My husband was the one who first introduced me to arepas–white corn cakes popular in Colombia and Venezuela. They are salty and mild, with a crispy exterior, and chewy, tender interior. They are a gluten-free treat. Josh cooked them for me in the tiny galley kitchen of his studio apartment. Sprinkled with soy cheese and slathered with margarine, they were a real treat. Josh makes his arepas Colombian-style, in keeping with his family tradition; they are thin and served as a side dish. In this recipe, I follow the Venezuelan template, making them thicker, so they can be split in half and stuffed. Unassuming arepas turn into a uniquely satisfying main dish once they are filled with zesty zucchini salsa and black beans.
This is another recipe that took me a few tries to get it right, so I’ll share my hard-won arepa making secrets here. My first attempt resulted in a crumbly mess of dough. The arepas cracked as I shaped them and refused to form coherent disks. Josh came home just as I was about to ditch the batter and give up on the whole enterprise. He rescued the operation, patiently coaxing the impossible batter into little cakes and putting them on the stove. After a few further attempts, and some tips from my arepa expert, I have finally uncovered a foolproof recipe.
Don’t be intimidated–arepa making is really very simple once the technique is clarified. I learned that the “lukewarm water” called for on the back of the cornmeal bag really meant “piping hot water”. The second trick is to let the dough stand for 10 minutes before trying to shape it. If you use these two tips, your arepas should come out as beautiful, even, uncracked little cakes on the first attempt. No rescue operation necessary.
Arepas require a special kind of cornmeal. This is not the same product as the masa harina cornmeal sold to make tortillas. The package of arepa cornmeal should be labelled “[Refined] Pre-Cooked Corn Meal” or “harina de maiz [refinada] precocida.” The word “precooked” is the key; the word “refined” may or may not be in there. It is sometimes (but not always) called “masarepa,” so you may see that on the packaging. On the back of the bag, there will likely be a recipe for arepas, and/or it should say somewhere on it that it is suitable for making arepas. Depending on your neighborhood, you may find it at your regular grocery store (as I did) or you may need to visit a specialty Hispanic grocer. You can also order online.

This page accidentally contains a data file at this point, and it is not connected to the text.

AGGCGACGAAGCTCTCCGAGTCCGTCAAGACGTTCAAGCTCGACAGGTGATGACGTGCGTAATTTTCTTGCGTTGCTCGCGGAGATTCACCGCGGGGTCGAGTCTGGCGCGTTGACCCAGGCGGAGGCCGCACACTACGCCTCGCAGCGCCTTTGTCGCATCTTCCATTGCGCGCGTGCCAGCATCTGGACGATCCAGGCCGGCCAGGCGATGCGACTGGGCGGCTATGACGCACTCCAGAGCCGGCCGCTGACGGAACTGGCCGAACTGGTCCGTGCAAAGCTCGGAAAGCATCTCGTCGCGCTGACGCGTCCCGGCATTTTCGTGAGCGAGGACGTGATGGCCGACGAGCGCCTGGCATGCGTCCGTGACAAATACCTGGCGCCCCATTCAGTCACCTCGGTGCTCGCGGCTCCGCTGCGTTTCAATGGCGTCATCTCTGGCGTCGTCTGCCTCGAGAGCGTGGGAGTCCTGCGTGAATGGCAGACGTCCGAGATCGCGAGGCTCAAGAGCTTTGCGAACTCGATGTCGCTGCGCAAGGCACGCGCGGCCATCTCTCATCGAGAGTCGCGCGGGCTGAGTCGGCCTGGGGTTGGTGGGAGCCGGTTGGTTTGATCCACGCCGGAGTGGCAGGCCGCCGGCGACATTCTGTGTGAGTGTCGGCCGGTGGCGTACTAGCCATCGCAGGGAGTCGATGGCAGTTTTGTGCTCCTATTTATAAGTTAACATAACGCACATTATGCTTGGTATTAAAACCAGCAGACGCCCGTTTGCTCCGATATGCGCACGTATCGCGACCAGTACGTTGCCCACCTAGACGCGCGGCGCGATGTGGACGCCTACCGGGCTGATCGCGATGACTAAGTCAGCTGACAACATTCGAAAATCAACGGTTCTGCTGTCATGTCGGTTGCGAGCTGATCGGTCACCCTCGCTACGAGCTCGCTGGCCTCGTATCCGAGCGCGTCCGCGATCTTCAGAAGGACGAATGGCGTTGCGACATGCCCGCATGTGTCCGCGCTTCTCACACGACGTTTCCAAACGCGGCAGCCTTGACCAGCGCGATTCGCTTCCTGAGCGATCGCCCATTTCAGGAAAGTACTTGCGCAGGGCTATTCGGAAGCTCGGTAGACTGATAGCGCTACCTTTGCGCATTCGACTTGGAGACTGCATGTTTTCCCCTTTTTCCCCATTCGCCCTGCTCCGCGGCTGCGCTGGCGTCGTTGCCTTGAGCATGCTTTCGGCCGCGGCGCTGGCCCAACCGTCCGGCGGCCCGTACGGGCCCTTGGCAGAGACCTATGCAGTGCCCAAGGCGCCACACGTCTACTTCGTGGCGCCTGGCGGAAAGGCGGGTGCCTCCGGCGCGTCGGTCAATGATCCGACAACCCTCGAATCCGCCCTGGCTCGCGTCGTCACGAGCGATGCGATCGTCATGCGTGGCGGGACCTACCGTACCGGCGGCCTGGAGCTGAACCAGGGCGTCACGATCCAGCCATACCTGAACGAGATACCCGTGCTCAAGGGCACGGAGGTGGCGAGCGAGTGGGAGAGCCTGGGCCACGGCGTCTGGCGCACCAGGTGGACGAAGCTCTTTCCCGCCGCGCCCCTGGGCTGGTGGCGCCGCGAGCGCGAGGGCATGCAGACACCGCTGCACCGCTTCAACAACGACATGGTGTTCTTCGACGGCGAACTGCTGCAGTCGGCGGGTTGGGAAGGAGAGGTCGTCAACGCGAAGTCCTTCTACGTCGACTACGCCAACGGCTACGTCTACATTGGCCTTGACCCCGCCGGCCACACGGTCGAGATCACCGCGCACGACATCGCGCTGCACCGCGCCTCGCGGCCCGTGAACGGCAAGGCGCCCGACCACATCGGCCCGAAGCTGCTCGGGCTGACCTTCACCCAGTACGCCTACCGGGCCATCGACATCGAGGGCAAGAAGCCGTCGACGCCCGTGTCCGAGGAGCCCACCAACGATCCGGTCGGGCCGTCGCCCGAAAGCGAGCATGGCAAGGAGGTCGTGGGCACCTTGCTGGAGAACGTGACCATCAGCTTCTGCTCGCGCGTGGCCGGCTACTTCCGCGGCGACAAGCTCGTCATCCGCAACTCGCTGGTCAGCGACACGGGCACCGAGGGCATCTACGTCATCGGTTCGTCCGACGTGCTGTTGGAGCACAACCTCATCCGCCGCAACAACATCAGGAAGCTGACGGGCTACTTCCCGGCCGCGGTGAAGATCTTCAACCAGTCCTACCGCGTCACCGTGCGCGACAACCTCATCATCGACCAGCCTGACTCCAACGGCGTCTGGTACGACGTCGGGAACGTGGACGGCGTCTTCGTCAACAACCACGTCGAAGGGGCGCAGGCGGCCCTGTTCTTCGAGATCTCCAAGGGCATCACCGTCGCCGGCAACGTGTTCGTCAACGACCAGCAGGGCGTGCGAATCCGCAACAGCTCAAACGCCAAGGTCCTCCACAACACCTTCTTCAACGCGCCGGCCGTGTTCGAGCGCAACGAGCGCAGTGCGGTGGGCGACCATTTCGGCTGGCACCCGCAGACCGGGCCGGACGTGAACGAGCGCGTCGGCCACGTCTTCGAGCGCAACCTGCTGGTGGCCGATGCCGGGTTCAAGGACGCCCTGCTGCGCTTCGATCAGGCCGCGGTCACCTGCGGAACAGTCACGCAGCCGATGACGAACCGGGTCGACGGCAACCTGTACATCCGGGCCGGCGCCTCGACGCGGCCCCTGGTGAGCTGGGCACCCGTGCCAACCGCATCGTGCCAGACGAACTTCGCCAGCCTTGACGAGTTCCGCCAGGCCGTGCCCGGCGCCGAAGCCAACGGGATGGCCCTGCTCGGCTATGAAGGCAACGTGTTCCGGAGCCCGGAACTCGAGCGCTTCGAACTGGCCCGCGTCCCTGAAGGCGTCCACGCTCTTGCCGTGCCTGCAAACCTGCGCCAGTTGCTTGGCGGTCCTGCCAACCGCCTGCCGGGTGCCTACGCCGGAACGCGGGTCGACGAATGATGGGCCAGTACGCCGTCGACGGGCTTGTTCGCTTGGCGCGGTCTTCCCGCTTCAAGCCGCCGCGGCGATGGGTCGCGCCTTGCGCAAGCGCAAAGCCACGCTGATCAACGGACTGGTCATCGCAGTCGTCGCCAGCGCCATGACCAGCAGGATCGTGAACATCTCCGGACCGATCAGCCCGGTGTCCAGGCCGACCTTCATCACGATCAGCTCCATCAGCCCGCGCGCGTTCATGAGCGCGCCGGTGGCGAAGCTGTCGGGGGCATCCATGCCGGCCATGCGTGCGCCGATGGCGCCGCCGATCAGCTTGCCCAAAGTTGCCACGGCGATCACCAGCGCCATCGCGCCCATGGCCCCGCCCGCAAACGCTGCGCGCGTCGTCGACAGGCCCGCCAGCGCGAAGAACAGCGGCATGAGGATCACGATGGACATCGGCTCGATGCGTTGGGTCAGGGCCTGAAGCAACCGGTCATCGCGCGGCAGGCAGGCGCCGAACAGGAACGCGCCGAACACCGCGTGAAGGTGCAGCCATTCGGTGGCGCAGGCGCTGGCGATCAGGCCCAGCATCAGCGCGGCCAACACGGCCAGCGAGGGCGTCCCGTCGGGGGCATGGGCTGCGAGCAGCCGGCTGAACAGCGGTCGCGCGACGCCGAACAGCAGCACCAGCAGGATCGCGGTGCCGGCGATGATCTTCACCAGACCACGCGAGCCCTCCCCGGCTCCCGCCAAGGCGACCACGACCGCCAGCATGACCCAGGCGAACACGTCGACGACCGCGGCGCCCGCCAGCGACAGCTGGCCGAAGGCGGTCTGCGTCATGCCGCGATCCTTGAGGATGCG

Is this getting way too complicated? Do the hispanic groceries in your local market consist only of Old El Paso taco shells and jars of Tostitos salsa? Don’t fret. There is still a fantastic, easy recipe here for homemade zucchini salsa verde and black bean filling. The salsa is tangy, zesty and a refreshing way to use up still abundant summer squash. Roll it up in a couple soft corn tortillas and you will have yourself a wonderful taco.
In the interest of saving the best for last, I have one more thing to share: this dinner can be on the table in 30 minutes. Yup, all three components will come together in no time. It really is a perfect weeknight meal.
Venezuelan Stuffed Arepas
2 cups water, microwaved 60 seconds until quite hot
1 tsp salt
2 cups precooked white cornmeal for arepa making (see explanation above)
1 batch zucchini salsa verde, recipe below
1 batch black bean filling, recipe below
1. Pour the very hot water into a medium mixing bowl. Stir in the salt. Add the cornmeal gradually, in a small steady stream, whisking thoroughly as you go. Once all the cornmeal is added, knead the batter by hand for 1 minute. It will not be elastic like a wheat-based dough, but it should be smooth and relatively firm. Cover the bowl with a towel, and set the dough aside to rest for 10 minutes.
2. Pat the arepa dough out into small disks, about 4 to 5″ in diameter and 1/2 to 3/4″ thick. Heat a lightly greased skillet to medium heat. Pan fry a few arepas at a time, for 8-10 minutes on each side, or until the arepas are golden and flecked with a few darker brown spots.
3. Carefully slice the arepas in half, using a serrated knife, and spoon in the salsa and black bean. Eat it like a sandwich, while it is hot! It is best to enjoy these right away, but if you need to store them for later, keep the arepas and filling separately, and stuff them when you are ready to consume.
Zucchini Salsa Verde
Adapted from Bon Appetit
10 oz zucchini (about 2 medium zucchinis), coarsely chopped
1/2 cup fresh cilantro, coarsely chopped
1/3 cup onion, coarsely chopped
5 tablespoons lime juice
1 tsp kosher salt
1-2 jalapenos, seeded
Blot cilantro and zucchini with a towel until dry so that the salsa does not become overly watery. Add all ingredients to a food processor, and blend until mostly smooth.
Black Bean Filling
1 15 oz. can black beans, rinsed and drained
1 bell pepper, finely diced
1 tomato, seeded and diced
1/2 tsp cumin
2 tsp chili powder
scant 1 tsp salt
Stir together filling ingredients. Warm in the microwave just before stuffing the arepas.